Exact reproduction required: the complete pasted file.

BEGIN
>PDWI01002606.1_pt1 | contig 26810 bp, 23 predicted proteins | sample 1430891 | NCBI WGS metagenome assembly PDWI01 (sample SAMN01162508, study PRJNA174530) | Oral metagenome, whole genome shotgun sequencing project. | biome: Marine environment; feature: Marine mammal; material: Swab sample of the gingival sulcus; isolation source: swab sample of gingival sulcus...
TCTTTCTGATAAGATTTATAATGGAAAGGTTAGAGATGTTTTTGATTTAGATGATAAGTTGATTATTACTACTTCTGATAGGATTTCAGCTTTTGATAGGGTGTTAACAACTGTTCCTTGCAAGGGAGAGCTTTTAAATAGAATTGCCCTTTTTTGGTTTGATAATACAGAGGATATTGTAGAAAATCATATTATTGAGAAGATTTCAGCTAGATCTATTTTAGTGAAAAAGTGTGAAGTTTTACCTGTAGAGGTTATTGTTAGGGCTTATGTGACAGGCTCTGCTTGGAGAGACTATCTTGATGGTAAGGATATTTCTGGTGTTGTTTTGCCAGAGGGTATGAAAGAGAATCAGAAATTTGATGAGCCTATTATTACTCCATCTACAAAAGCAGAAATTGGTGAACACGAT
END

>PDWI01002606.1_pt1 | contig 26810 bp, 23 predicted proteins | sample 1430891 | NCBI WGS metagenome assembly PDWI01 (sample SAMN01162508, study PRJNA174530) | Oral metagenome, whole genome shotgun sequencing project. | biome: Marine environment; feature: Marine mammal; material: Swab sample of the gingival sulcus; isolation source: swab sample of gingival sulcus...
TCTTTCTGATAAGATTTATAATGGAAAGGTTAGAGATGTTTTTGATTTAGATGATAAGTTGATTATTACTACTTCTGATAGGATTTCAGCTTTTGATAGGGTGTTAACAACTGTTCCTTGCAAGGGAGAGCTTTTAAATAGAATTGCCCTTTTTTGGTTTGATAATACAGAGGATATTGTAGAAAATCATATTATTGAGAAGATTTCAGCTAGATCTATTTTAGTGAAAAAGTGTGAAGTTTTACCTGTAGAGGTTATTGTTAGGGCTTATGTGACAGGCTCTGCTTGGAGAGACTATCTTGATGGTAAGGATATTTCTGGTGTTGTTTTGCCAGAGGGTATGAAAGAGAATCAGAAATTTGATGAGCCTATTATTACTCCATCTACAAAAGCAGAAATTGGTGAACACGAT